Connection, Rituals and Nurturing – How to use Essential Oils in Daily Life.

Essential oils are a potent tool to support health and well-being, from chronic illness to the common cold. There are an array of oils to choose from, each with powerful properties that help ease many symptoms both in the body and the mind. There are a myriad of ways they can be used too, which can actually be a little overwhelming, but no matter what my symptoms may be, or what essential oil I feel like using, there are three main ways that I incorporate them into my daily life:

Connection – to support a consistent connection with my body and to reconnect to myself when I feel out of sorts;

Esoteric Healing Eye Pillow
Taking a moment to reconnect with a scented healing eye pillow.

Rituals – to use the oils in daily rituals that support me to live with a steady rhythm and stay connected with what’s around me;

Simply lighting a scented candle when taking a shower makes all the difference to my morning.
Simply lighting a scented candle when taking a shower makes all the difference to my morning.

Nurturing – to use essential oils in a nurturing way that supports developing a deeper relationship with myself.

Feeling what part of my body I want apply cream to.

These ways can look quite different for each individual person, so here are some practical examples of how it can play out for me:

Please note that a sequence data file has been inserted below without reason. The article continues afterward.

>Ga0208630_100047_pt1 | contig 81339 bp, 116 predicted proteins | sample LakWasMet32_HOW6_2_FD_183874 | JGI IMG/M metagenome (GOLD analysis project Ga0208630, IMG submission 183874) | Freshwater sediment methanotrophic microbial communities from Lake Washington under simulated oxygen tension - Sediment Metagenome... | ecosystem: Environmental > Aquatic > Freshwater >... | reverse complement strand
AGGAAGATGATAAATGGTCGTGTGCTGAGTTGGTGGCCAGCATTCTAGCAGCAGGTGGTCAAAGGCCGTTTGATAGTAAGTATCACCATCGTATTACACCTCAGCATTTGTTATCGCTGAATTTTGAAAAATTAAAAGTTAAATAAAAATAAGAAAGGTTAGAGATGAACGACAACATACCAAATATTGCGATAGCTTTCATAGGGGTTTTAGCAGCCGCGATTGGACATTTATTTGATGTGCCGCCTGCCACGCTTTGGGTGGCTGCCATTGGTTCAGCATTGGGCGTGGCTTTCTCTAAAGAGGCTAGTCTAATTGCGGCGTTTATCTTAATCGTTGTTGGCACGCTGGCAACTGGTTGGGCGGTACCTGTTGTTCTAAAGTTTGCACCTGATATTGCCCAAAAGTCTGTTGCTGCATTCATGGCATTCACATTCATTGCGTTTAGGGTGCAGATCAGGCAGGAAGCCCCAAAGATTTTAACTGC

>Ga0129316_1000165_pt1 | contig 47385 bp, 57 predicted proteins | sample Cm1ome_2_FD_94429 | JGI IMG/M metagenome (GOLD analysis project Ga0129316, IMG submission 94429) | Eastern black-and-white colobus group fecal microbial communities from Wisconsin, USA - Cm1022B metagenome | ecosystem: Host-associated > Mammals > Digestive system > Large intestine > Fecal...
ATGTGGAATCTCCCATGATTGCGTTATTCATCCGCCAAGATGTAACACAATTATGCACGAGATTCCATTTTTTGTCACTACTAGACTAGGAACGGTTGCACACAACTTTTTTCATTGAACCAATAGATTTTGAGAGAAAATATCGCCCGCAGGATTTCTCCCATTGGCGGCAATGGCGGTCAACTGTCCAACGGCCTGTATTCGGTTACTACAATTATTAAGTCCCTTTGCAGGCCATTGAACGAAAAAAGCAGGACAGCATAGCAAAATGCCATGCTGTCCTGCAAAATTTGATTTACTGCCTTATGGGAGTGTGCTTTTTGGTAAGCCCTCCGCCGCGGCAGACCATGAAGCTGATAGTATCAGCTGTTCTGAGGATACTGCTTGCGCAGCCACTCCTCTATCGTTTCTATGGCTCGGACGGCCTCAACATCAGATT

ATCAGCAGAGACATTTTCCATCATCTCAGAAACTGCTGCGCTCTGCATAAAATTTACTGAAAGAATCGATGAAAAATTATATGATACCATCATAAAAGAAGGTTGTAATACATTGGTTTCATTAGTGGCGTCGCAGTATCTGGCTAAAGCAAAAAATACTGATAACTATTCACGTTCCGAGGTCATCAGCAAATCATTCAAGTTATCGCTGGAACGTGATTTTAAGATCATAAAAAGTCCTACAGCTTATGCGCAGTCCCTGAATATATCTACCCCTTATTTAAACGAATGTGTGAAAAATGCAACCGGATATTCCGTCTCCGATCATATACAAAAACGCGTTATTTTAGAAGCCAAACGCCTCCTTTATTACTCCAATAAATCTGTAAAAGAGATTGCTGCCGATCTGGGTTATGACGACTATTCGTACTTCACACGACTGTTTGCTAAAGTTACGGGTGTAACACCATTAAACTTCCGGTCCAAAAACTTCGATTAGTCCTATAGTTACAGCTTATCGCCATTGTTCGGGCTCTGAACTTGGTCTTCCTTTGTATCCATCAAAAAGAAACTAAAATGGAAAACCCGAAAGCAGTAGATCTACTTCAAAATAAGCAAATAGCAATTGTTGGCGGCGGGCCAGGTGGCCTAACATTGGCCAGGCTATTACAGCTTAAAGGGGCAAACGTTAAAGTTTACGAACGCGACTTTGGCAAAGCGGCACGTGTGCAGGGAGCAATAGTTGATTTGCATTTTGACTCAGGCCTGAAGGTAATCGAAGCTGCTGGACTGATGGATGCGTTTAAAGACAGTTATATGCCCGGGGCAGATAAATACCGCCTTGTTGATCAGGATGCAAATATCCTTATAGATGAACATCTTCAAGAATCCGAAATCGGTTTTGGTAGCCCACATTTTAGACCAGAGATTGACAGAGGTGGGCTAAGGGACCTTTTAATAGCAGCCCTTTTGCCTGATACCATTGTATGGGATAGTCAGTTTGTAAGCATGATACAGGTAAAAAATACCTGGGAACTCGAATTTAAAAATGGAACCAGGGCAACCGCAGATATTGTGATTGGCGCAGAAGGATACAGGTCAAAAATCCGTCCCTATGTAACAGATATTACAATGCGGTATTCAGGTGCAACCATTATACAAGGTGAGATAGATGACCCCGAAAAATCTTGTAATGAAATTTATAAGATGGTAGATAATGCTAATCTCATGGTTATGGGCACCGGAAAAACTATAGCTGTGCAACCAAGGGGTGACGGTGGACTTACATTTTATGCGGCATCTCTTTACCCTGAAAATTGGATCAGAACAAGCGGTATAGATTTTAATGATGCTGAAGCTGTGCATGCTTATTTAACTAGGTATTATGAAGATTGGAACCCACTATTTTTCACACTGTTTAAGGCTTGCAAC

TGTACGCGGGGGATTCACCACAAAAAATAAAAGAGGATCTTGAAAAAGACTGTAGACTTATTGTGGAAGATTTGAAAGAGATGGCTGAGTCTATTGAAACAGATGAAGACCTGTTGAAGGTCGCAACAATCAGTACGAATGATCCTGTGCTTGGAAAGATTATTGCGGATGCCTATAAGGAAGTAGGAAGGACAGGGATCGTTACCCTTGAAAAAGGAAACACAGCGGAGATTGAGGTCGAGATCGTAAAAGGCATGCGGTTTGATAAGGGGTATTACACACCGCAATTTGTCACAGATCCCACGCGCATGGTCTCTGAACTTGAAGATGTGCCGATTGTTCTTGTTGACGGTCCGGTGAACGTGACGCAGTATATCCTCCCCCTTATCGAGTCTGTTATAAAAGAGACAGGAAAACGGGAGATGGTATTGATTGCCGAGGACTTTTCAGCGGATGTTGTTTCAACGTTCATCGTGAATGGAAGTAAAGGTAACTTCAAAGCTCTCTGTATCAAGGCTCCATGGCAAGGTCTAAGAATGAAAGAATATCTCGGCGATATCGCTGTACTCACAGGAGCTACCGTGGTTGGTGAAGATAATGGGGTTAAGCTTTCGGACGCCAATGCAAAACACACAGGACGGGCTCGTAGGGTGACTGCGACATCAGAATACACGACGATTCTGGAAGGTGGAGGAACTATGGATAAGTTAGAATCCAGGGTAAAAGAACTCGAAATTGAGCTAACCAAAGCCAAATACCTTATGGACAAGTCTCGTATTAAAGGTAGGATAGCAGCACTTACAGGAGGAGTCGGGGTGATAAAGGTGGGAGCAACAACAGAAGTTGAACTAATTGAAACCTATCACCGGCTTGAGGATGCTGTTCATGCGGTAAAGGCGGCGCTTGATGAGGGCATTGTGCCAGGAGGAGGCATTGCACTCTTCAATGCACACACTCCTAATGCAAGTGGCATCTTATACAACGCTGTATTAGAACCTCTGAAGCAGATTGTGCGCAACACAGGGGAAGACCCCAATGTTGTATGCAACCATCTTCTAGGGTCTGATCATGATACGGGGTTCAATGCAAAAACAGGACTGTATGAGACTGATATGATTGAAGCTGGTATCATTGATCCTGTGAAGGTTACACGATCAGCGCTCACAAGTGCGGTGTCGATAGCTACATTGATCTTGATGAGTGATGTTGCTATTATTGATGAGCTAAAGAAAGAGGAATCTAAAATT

Connection – If I’m feeling a bit stressed, tired or distracted, I may take five minutes to sit and massage my wrists with some hand cream or massage oil blended with myrrh essential oil. This area feels particularly delicate to me and this action allows me to feel how tender my body is, so quite quickly it brings me back to myself which gives me a chance to address what ever is going on that resulted in me feeling out of sorts -hence the re-connection.

Using myrrh essential oil on my wrists.
Using myrrh essential oil on my wrists.

Rituals – In my daily tasks I like to bring a little touch of magic to what I do, I might add a sprinkle of lavender oil into my laundry powder or a few drops of lemon oil onto kitchen surfaces when I’m cleaning. It’s a way of bringing my innate quality to every day life and recognizing each moment as precious.